BREAKING IN

Breaking in
Breaking in

We feel for the faint clicks, the minute, instantaneous vibrations that touch us like the most delicate movements of air. Something fits somewhere, suddenly. We listen closely, watch for evidence of wheels turning with the narrowest, most focused vision we can apply, force our minds to dilate time. Then, suddenly, like safe crackers, we're in.

Finding the right path into a creative project is just as important as delivering the goods on the other side. The approach vector determines the glide slope; the glide slope determines the point of anticipated touchdown. Then, when the cross winds hit you in the body--and they will hit you--you've at least got a plan, and your hands are firmly on the yoke.

(Are you wondering if I'm going to launch a third metaphor in the next paragraph? Ain't gonna happen.)

When undertaking a creative enterprise, it's easy to dismiss simple clues that you're on the right path. Discoveries and experiments that please you probably do so because you CAN tell the difference between a good idea and a bad idea. At least you SHOULD be able to tell the difference if you know your craft and you're being honest with yourself. Bad, or at least boring, ideas generally do not cause pleasure. They cause resignation.

But it's not enough to please yourself, or amuse yourself, or satisfy yourself. Unless you're that lonely poet locked in your precious garret, someone else is probably expecting you to deliver unto them a jewel they could not cut by themselves. That's why they hired you in the first place, and you're a fool if you reject your most astute perceptions about what you think they really want.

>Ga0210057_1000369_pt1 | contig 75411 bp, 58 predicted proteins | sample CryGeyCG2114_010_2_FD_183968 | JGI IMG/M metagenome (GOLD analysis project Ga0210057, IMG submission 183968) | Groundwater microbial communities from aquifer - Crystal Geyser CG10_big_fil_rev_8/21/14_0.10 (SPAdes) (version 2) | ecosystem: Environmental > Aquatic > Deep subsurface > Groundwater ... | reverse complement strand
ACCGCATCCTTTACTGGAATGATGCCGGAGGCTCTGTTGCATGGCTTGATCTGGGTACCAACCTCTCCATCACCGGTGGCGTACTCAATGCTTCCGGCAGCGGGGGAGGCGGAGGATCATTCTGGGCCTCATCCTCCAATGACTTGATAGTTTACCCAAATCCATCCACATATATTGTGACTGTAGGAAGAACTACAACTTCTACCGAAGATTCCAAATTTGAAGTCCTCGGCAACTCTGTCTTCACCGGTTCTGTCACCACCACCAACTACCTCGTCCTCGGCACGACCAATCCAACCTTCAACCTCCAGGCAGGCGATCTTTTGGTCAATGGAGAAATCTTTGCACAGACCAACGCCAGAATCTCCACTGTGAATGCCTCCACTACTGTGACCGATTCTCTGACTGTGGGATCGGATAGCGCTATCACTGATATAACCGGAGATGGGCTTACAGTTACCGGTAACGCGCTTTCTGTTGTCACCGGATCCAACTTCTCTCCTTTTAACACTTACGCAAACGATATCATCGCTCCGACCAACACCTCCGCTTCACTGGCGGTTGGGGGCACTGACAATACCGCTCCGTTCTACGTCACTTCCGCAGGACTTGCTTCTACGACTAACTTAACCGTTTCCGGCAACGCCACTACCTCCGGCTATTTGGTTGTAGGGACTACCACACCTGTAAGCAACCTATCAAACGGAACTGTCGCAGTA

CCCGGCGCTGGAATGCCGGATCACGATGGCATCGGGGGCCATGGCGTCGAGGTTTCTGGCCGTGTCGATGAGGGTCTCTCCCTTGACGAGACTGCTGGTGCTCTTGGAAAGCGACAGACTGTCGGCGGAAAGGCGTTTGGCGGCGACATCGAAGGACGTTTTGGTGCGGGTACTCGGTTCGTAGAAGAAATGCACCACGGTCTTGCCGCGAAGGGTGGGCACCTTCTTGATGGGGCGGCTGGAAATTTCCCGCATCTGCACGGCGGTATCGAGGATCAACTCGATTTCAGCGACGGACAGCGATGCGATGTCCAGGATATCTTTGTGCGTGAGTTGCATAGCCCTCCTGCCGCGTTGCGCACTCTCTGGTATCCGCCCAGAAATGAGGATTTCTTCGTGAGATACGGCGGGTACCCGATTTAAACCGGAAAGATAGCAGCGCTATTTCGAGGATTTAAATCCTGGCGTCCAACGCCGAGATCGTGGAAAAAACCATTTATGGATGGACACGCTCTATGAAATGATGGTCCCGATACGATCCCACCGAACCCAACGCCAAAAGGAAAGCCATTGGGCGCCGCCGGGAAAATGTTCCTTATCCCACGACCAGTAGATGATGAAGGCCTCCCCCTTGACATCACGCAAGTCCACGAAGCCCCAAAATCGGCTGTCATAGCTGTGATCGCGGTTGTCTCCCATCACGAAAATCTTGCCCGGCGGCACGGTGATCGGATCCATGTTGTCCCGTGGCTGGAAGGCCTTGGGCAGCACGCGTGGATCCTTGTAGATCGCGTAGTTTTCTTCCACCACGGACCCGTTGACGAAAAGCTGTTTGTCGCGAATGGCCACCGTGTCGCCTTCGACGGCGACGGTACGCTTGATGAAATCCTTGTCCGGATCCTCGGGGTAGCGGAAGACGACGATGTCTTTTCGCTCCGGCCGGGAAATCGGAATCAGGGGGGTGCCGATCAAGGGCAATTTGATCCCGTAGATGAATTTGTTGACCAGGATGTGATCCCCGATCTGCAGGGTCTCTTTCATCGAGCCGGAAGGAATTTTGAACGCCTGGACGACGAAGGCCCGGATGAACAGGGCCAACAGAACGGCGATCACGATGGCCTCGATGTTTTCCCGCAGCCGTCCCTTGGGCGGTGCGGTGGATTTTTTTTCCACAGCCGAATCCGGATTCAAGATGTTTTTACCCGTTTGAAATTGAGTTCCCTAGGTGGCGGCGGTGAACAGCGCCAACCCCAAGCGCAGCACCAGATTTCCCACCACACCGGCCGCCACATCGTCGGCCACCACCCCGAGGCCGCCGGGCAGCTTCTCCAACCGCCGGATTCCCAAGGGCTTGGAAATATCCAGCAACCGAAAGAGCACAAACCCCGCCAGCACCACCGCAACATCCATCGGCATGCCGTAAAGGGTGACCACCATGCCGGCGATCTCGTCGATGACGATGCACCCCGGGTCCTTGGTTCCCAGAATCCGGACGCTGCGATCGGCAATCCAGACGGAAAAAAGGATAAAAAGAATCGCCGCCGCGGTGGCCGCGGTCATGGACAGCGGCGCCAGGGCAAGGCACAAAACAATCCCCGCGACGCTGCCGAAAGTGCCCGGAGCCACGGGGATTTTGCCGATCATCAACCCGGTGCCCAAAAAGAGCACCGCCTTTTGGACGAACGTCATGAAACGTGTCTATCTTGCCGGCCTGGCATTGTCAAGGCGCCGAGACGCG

But first you must break in to the enterprise, and the thing about creative work is that each project is always opaque on day one. Even if you're a subject matter expert--a thoracic surgeon in a hospital operating theater--the patient always presents a unique history that demands careful attention to detail and custom made solutions that--hey!--work brilliantly. Just like the surgeon working on the patient, half measures are not going to work.

To successfully break in you must bring your powers of perception, reduce the mental clutter around you as much as you can, and lean in like your life depended on it. There may be multiple solutions to the problem, but you're not looking for adequate. You're looking for elegant. You're looking for the sublime, and like a safecracker, that takes a certain touch.

--MS

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